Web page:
Mathematics and the Arts

Discipline: Mathematics
Instructor: Wassell
Credits: 3
Day: B
Start: 0925
End: 1040
Field Work: Day 1 - Wednesday, 1 October | Portugal Download Syllabus

Mathematical concepts such as geometry, proportion, and symmetry often arise in analyses of artwork, and many prominent artists explicitly incorporate mathematical ideas into their designs. This course explores the relationships between math and art, from ancient times through the present. We will discuss how mathematics has been used as a tool by artists throughout history. The focus is on the visual arts, especially architecture, but the role of proportions in music is also included. Other topics include the development of perspective and its influences, the Platonic solids and other polyhedra, and fractals. The course has sufficient mathematical content that it could transfer as an introductory college-level math course for students from programs that have such requirements, but the level of math is understandable for students of all majors.

Field Work

Country: Portugal
Day: 1 - Wednesday, 1 October

The field lab will be a tour of Lisbon to see some of its most significant works of art and architecture, as well as an excursion to Cascais. We will spend a couple of hours at the ‎Calouste Gulbenkian Museum, a world-class museum that has an eclectic collection of art from Egypt, Greece, Rome, the Middle East, the Far East, and Europe, and the building itself is notable for its design. We will visit works of architecture designed by the two Portuguese winners of the Pritzker Prize, the most prestigious prize in architecture: Álvaro Siza Vieira (Pavilion of Portugal) and Eduardo Souto de Moura (Casa das Histórias, in Cascais). Other works of architecture include Gare do Oriente Station by Santiago Calatrava, a premier Spanish architect, and Mosteiro dos Jerónimos, a 15th century monastery that was named a UNESCO World Heritage Site in 1983. Academic Objectives:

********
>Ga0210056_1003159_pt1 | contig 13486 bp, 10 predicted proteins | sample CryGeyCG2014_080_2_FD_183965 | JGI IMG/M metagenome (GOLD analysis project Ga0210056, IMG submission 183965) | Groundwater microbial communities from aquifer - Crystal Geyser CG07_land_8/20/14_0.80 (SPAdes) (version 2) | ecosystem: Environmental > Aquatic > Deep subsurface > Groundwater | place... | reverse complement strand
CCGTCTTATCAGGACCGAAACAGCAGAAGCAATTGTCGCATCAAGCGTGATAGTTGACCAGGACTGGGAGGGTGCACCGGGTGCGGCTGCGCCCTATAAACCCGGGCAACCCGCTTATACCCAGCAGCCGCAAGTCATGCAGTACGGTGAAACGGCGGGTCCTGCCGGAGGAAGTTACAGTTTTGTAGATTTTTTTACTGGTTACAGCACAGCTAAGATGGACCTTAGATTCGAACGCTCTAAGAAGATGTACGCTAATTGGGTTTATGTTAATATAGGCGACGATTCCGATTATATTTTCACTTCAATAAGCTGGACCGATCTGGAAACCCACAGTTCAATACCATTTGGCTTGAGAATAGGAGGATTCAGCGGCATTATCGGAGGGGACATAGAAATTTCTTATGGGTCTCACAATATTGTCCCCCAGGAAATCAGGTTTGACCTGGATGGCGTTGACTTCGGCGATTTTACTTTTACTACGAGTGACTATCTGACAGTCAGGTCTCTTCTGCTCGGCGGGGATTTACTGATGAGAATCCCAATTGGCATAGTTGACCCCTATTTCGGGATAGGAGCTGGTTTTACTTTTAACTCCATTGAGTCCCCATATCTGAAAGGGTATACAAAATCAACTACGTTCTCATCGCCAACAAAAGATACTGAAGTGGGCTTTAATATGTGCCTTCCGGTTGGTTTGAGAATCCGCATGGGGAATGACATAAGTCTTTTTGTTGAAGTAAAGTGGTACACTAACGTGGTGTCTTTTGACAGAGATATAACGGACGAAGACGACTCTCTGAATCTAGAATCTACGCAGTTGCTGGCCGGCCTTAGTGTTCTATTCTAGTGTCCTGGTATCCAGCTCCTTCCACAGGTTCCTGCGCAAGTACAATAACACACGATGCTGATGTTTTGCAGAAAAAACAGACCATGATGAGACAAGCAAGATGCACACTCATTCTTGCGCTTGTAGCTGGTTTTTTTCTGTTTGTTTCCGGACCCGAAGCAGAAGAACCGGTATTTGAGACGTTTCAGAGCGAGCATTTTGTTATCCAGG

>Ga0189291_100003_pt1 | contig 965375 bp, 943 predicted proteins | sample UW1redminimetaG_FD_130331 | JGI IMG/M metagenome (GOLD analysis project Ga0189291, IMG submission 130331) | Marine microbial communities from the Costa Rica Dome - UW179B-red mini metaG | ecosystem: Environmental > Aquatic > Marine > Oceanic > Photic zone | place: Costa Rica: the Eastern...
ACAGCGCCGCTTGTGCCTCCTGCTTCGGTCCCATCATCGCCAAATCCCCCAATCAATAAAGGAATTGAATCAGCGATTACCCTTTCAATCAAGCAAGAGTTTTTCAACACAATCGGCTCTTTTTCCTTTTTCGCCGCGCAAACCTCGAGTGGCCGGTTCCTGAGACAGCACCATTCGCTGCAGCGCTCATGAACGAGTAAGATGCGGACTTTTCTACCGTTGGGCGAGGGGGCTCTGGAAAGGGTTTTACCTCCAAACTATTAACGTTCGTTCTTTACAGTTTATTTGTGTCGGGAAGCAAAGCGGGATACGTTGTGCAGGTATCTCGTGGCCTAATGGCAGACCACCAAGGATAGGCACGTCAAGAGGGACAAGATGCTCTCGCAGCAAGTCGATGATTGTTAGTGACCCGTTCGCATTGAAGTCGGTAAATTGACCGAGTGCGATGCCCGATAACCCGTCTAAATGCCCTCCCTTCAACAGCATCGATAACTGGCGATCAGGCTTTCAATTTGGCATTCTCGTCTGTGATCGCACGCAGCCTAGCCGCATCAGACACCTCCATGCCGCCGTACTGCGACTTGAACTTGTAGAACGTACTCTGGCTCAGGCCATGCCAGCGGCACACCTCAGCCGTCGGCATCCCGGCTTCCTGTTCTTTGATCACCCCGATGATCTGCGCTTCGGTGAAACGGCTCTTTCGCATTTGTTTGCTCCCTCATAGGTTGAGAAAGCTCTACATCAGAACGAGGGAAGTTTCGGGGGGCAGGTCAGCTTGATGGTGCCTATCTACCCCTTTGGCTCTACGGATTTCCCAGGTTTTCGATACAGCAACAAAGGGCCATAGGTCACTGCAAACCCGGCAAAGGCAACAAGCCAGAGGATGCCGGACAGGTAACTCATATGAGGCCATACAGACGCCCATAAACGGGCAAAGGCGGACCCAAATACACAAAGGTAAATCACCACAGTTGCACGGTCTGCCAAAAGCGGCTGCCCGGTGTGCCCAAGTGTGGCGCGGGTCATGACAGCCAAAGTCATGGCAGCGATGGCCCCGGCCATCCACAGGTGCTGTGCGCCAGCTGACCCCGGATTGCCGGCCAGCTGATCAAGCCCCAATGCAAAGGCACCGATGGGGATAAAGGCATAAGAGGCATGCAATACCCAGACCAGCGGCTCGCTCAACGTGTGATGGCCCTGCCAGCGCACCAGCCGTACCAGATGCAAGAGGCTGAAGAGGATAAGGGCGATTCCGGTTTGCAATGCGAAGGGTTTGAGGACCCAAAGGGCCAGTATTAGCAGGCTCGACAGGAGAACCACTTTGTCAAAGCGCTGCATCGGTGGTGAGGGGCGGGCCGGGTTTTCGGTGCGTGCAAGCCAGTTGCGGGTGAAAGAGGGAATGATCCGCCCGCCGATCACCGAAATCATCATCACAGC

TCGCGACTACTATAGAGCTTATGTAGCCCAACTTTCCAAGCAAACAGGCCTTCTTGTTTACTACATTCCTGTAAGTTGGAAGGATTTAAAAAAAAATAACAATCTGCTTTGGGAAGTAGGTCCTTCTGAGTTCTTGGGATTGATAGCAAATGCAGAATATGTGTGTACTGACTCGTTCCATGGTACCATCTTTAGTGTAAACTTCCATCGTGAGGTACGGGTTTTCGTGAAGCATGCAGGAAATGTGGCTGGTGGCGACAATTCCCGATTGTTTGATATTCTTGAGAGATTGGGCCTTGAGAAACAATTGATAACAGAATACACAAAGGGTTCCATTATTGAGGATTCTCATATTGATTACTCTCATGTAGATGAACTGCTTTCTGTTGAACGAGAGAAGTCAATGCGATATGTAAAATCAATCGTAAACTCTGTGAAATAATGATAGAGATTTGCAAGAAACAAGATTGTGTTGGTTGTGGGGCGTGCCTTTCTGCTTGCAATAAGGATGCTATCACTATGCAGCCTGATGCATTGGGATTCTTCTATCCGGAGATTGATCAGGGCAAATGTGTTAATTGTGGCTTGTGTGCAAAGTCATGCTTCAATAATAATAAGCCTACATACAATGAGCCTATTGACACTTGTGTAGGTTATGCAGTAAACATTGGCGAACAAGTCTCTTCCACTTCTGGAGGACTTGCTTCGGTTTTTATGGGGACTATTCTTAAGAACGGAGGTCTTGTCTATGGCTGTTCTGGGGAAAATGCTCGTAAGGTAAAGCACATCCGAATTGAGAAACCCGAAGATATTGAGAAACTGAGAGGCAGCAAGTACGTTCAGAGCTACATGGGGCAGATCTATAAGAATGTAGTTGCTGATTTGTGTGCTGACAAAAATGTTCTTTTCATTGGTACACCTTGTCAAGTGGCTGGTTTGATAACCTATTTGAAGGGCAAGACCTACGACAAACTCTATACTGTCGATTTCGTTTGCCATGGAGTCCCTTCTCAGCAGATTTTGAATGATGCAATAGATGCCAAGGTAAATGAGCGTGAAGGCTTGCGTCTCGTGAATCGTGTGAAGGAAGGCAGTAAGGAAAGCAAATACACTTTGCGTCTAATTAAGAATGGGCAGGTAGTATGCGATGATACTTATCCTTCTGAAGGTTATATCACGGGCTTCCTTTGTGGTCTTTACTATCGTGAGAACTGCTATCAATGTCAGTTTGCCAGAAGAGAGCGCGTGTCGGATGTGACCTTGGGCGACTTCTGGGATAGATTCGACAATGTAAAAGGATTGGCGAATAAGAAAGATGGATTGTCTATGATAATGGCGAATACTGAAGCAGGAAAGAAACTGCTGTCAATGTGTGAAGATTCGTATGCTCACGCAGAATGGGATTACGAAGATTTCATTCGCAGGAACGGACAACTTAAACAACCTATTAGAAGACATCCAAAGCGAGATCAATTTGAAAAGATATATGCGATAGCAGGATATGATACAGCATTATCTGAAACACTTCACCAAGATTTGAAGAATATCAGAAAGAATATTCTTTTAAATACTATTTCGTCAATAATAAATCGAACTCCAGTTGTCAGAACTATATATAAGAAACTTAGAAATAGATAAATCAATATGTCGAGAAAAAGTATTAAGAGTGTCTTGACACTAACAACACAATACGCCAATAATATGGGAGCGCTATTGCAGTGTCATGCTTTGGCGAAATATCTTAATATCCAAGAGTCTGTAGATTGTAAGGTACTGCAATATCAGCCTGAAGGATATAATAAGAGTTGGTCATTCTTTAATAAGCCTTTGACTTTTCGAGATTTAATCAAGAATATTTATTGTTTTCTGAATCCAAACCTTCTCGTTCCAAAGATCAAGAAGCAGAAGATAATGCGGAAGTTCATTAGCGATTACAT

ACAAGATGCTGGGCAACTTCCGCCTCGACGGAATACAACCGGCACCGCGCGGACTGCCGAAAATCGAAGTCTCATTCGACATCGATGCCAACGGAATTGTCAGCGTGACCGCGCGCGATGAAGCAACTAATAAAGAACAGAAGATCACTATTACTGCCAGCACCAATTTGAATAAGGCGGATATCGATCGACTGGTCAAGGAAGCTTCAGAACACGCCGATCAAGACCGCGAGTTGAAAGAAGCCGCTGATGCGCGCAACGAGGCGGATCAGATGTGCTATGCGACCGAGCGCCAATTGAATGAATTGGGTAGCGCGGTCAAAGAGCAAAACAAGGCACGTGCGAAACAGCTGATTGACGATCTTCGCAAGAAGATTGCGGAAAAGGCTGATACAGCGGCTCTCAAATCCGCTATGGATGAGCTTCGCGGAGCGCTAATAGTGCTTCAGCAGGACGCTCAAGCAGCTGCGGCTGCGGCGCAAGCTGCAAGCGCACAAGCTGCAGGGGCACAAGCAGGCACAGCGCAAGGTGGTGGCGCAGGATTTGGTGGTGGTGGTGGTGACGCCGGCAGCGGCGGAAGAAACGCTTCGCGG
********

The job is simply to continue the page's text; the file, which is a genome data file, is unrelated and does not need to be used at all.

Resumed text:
1. Students will apply concepts they have learned in class to concrete examples in art and architecture.
  2. Students will make connections and comparisons between different locations in different countries and continents.
  3. In their submitted field lab work, students will combine creativity in photography and/or drawings with analysis using mathematical ideas.